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Tuesday, March 20, 2007

From design to fabrication

As analysts debate India’s chances of hosting a fab, a look at what goes into setting up a state-of-the-art unit

A new chip game is on cards. Having made it big on the global semiconductor design map, this could be India’s last chance to host a fabrication base. Even as analysts await the fine print of the much talked about semiconductor policy, talks of $10 billion investments are already doing rounds.

Early signs are encouraging. While SemIndia has already announced its $3 billion plans, Nano-Tech Silicon India, NeST and Hindustan Semiconductor Manufacturing have also expressed their desire to set up a fab. Many more might be in the offing. “ISA is getting enquiries from countries like Singapore and Japan for greater details on the policy…But it would be very difficult to comment when these units will actually start functioning. Global players will take a call on investing in India only after seeing the policy documents,” says Poornima Shenoy, president, Indian Semiconductor Association (ISA).

Though there is no final word yet on our readiness for state-of-the-art fabrications, a closer look at the current infrastructure status gives vital clues. The first and the foremost thing a fab needs is adequate capital. A basic 300-nanometer fab requires a minimum investment of $3 billion. This could go up to $5 billion for a relatively modern 130-nanometre (nm) fab. Going by the initial interest shown by multinational chip majors, insiders are confident of attracting enough capital.

“State-of-the-art fabs are estimated to cost anywhere between $3.5-5 billion. However, these produce cutting edge technology devices. Fabs that are a notch below will be available for a fraction of these costs,” says Sunil Shenoy, senior manager, Ernst & Young.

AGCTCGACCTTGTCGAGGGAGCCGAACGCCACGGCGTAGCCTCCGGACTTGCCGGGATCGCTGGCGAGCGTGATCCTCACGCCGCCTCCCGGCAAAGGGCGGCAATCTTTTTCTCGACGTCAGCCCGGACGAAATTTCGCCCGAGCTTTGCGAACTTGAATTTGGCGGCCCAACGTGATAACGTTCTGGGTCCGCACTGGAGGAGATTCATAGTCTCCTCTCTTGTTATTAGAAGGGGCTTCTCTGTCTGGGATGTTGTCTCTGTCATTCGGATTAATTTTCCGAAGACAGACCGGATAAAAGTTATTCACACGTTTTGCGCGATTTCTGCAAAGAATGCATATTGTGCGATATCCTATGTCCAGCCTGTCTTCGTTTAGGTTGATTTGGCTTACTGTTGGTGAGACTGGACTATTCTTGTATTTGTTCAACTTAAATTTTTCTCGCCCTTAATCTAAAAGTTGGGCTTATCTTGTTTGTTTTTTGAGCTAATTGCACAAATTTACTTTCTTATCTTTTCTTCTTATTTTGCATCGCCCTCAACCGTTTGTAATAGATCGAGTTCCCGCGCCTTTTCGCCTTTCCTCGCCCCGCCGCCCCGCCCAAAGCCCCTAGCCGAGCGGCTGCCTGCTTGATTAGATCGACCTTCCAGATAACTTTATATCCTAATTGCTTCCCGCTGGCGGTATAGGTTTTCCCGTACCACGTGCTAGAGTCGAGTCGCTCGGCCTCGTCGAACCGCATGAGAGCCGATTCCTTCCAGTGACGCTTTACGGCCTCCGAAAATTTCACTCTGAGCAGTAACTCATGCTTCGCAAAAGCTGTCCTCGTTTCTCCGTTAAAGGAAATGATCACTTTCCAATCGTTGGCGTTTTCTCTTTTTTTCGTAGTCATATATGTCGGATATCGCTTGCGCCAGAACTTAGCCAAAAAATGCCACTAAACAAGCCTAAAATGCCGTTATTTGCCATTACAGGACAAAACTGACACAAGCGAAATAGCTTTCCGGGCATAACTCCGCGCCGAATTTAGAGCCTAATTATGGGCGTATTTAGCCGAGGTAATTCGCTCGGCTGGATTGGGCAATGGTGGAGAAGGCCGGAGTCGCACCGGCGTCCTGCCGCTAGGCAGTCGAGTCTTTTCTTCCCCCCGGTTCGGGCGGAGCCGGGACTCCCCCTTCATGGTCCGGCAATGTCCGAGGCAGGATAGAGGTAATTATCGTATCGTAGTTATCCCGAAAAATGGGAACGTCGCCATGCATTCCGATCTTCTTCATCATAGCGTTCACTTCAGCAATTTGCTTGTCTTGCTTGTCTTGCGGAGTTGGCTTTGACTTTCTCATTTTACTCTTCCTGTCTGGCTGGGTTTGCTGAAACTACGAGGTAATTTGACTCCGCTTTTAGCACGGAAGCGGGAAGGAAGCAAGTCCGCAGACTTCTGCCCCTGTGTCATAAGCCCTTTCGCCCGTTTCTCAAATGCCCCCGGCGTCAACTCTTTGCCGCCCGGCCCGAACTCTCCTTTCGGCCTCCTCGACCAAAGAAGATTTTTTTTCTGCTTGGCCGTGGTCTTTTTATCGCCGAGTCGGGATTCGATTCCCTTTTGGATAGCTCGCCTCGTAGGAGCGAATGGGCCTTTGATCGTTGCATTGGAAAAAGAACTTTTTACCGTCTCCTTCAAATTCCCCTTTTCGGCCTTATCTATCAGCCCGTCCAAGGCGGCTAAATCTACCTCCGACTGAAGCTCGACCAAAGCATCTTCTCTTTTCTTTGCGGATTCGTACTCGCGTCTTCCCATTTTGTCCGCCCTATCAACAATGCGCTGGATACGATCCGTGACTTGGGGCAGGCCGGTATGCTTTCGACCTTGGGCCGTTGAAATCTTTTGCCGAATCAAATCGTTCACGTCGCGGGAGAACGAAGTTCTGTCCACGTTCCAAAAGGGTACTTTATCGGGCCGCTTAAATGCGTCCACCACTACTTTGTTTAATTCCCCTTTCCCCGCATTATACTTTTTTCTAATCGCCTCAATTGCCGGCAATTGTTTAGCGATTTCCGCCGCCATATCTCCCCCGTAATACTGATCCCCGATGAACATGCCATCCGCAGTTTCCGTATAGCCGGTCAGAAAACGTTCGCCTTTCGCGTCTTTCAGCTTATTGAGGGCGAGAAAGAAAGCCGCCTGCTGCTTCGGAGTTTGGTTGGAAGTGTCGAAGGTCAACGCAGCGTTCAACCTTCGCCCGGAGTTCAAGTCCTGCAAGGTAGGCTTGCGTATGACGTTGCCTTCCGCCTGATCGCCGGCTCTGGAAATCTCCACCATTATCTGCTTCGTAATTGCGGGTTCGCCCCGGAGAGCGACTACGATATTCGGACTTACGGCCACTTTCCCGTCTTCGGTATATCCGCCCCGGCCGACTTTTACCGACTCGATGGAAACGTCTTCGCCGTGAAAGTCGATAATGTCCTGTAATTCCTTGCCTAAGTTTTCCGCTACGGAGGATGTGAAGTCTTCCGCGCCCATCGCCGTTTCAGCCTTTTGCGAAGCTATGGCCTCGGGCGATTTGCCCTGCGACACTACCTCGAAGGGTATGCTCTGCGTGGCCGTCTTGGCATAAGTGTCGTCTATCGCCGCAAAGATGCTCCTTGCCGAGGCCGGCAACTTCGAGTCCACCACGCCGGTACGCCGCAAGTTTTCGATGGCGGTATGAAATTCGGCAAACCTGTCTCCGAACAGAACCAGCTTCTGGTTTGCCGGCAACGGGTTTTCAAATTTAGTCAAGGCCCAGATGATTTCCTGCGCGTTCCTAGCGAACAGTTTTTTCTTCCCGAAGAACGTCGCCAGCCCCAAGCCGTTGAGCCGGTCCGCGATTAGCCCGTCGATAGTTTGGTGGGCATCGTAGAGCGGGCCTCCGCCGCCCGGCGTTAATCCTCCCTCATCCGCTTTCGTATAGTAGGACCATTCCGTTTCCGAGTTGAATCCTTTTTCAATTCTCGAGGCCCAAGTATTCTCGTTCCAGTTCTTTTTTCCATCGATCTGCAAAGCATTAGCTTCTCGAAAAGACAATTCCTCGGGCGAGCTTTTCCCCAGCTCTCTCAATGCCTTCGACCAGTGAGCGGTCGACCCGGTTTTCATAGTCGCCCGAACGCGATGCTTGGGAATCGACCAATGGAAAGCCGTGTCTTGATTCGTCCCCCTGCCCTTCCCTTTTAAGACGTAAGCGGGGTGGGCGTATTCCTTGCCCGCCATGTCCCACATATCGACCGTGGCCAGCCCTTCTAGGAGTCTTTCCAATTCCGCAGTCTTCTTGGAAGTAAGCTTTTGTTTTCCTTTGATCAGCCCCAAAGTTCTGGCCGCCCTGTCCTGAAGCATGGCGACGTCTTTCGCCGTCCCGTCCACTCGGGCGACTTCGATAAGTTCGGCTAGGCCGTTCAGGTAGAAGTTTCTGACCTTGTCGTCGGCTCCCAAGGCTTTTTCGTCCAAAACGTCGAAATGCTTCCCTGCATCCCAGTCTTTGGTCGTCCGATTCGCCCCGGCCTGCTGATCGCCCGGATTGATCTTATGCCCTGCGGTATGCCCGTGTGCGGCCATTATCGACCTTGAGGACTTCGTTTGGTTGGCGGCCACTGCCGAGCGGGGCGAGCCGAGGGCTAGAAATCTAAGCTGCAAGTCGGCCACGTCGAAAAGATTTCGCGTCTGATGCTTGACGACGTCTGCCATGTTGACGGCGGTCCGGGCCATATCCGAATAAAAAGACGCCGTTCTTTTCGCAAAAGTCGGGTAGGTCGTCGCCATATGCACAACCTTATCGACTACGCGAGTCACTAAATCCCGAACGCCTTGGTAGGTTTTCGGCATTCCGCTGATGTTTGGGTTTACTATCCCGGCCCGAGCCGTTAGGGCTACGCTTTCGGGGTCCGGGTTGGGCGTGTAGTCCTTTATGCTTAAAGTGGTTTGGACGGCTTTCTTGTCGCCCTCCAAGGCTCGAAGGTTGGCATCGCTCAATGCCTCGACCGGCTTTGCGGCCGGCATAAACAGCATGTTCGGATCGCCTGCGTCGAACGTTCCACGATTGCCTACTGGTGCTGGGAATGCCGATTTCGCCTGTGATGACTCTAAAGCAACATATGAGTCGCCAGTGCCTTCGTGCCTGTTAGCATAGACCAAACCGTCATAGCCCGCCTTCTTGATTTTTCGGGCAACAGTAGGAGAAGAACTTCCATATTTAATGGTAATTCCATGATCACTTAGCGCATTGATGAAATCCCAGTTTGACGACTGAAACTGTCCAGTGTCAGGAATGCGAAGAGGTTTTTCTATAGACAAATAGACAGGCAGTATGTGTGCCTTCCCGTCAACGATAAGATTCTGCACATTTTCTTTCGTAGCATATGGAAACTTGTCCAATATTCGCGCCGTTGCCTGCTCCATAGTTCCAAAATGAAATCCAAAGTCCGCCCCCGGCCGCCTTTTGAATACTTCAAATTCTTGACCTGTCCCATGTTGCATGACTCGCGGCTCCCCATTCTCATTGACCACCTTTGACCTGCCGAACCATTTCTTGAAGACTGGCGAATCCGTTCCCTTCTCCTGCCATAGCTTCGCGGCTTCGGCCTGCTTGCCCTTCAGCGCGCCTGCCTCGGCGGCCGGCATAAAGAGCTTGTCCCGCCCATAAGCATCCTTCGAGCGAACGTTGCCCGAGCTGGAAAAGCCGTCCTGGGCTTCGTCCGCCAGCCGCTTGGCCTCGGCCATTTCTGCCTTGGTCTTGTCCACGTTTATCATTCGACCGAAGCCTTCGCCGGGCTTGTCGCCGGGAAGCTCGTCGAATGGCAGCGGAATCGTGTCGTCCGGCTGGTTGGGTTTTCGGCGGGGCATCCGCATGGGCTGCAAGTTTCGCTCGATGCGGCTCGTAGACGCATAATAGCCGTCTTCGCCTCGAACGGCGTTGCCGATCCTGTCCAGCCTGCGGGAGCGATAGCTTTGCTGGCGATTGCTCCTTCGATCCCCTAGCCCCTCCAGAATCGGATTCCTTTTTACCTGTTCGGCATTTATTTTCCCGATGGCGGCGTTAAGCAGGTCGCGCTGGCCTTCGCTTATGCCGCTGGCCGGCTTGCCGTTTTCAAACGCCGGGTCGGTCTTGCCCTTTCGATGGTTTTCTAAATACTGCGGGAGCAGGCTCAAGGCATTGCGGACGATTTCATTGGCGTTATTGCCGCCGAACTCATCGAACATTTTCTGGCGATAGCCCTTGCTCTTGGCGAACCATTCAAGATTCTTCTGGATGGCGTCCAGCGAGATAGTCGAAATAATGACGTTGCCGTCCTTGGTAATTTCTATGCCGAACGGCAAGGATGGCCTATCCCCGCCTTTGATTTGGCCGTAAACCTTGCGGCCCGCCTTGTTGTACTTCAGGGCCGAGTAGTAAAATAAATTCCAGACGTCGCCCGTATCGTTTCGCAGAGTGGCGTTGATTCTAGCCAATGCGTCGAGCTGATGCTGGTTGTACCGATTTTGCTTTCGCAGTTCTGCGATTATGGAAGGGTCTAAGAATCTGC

According to the ISA, a fully functional fabrication facility requires about 2,000 employees. Of these, 55% should be technical (diploma holders), 35% professional, and the rest 10% administrative. Above that, nearly 500 indirect employees are required on site to provide security, maintenance and amenities like cafeteria.

India’s traditional advantage of lower labour costs are offset by the fact that new fabs are capital-intensive and do not really need a huge manpower. All they require is top quality PhDs. And this is where countries like Israel and US get an edge over India with their world-class universities. A recent ISA-Ernst & Young study reveals that in order to maintain its lead in the semiconductor design industry, India needs to improve the quality of its talent and technical education. “Nearly 15% of the skilled technicians are working in the Asia Pacific semiconductor industry that is from India. They are estimated to be about 4,500-5,000 people. The growth of the semiconductor industry in India could help attract them back,” says Shenoy.

Fabs also need stable power to the tune of nano-seconds (billionth of a second) and millions of gallons of clean water. While electric requirements can go up to 40 mega watt, a 1,75,000-sq ft clean room (an area where the environment is controlled to eliminate all dust) will need two million gallons of water a day. “The mega fab facility needs uninterrupted power and water supply and waste efficient management system. Constant high-quality power and water supply is critical as even the smallest production downtime could result in substantial losses,” says Ganesh Guruswamy, country manager, Freescale Semiconductor India.

Likewise, solid waste generation like concrete, metal, wood, plastic and glass is about 4,000 tonne a year for a fully ramped fab facility. During construction efforts, solid waste can be expected to reach 15,000 tonne a year. As regards fuel requirements, a fab needs about 200 gallons of diesel to power emergency back up generators. It also needs a specifically designated room to house the many gases required in fab processing. Acreage required for a single fab could be anywhere between 150 to 200 acres, and 600 to 800 acres for a multi fab campus, which allows for additional growth planning.

Despite the huge domestic market, fabs need to be export-oriented too. “The silicon business, apart from the high technology obsolescence, is very cyclical, so the entire investment has to be recovered in the upswing. The domestic market, though growing, doesn’t justify the scales, therefore exports are imperative,” says MAIT executive director Vinnie Mehta.

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